CAMPBELL, Ohio (WYTV) – Officials in the city of Campbell announced Wednesday they have gone out of Ohio EPA guidelines and conducted a non-mandated test of the city’s water supply to affirm to residents that the drinking water in the city is safe.
The city was granted a reduced monitoring requirement in the early 1990s because of consistently low levels of lead in the water, according to a report from the Campbell Water Facility. Testing is mandated every three years.
The city’s next mandated test is not required until 2017, but in light of the growing concern over the current lead crisis, Mayor Nick Phillips , Director of Administration Jay Macejko, and workers with the Campbell Water Facility conducted a non-mandated test on Feb. 4.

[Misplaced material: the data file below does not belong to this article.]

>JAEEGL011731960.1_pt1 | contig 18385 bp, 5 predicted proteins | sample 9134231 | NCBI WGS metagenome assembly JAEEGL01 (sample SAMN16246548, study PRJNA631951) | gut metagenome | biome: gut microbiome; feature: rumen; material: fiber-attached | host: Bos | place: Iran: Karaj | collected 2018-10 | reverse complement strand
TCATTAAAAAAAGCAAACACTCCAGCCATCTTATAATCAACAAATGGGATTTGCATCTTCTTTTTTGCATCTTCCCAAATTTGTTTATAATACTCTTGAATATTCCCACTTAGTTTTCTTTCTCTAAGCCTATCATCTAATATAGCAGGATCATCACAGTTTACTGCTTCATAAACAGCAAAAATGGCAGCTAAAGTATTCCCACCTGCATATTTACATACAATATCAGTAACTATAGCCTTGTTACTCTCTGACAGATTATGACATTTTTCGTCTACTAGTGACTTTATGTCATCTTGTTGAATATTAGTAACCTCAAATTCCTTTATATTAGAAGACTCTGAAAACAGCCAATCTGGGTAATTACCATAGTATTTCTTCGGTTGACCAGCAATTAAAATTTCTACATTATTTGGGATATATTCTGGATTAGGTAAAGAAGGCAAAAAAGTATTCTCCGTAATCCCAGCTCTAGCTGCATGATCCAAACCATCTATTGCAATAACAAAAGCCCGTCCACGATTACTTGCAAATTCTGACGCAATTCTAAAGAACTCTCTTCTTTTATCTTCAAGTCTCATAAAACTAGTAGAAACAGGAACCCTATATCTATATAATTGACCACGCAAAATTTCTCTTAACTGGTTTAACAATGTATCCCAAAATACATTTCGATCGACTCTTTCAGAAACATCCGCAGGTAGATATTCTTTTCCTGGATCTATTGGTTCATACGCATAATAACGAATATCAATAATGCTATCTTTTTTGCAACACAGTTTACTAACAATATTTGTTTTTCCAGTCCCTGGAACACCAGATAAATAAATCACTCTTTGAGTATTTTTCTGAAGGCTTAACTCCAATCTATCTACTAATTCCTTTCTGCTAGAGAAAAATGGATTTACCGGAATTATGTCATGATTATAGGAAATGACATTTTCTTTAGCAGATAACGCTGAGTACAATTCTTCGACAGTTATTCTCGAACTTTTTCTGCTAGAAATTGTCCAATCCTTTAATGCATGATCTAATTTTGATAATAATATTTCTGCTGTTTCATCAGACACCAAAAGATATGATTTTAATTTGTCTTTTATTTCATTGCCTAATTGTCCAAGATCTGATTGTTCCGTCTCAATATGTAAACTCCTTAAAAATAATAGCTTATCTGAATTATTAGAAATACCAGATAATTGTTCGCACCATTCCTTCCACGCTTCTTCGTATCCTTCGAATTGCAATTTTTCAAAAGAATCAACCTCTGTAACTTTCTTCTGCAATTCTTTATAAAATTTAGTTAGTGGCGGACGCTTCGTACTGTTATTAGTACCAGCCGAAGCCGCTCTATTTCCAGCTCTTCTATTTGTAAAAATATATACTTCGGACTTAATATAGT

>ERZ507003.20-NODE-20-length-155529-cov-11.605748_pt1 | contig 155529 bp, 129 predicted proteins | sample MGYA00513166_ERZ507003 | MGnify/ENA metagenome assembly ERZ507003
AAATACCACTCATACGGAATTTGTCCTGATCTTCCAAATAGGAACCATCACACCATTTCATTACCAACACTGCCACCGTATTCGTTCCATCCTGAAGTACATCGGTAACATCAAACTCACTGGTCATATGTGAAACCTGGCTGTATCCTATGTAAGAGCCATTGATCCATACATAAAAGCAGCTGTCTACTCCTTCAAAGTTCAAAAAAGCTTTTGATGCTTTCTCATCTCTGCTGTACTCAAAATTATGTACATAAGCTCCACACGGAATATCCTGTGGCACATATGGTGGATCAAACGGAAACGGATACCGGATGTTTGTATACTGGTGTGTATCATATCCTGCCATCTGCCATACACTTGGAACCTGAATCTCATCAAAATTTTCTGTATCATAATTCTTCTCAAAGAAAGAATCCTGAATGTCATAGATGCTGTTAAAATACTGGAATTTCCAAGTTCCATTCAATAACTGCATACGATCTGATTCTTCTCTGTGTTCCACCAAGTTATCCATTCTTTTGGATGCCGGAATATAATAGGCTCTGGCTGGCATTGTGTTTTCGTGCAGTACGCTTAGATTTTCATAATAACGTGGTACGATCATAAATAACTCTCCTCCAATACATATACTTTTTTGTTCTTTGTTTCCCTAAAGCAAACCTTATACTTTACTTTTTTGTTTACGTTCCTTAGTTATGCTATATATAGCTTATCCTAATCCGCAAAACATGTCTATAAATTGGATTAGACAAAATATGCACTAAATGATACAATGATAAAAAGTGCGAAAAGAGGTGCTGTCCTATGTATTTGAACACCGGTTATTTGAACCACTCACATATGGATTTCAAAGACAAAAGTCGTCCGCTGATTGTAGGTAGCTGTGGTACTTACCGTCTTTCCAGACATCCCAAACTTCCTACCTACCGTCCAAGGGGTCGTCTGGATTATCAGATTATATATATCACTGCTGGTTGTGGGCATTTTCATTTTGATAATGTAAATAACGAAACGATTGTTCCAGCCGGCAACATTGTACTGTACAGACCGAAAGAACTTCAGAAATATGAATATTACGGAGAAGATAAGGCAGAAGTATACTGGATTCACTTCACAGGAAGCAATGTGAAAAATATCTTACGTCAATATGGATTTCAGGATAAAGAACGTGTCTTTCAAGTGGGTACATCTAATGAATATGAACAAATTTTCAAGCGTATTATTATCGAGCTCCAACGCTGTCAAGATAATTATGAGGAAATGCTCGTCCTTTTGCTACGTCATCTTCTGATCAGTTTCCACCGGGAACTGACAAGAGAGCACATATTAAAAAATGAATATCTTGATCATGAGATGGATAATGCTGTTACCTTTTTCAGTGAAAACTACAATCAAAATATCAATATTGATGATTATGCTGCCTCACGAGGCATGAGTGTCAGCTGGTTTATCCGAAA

Twenty locations were tested in the city, including samples taken from Campbell E&M School, Campbell High School, Tandy Retirement Home and Sycamore Place. Of the 20 samples taken, 16 were from locations known to have lead service lines or solder.
All tests came back with a result of 5 parts per billion, substantially below the 15 parts per billion action level set by the EPA.
According to the Campbell Water Facility report, chemicals have consistently been added at the facility to act as corrosion inhibitors and deposit a scale coating within the entire distribution system and plumbing. The coating prevents lead from leaching into drinking water, especially in older homes.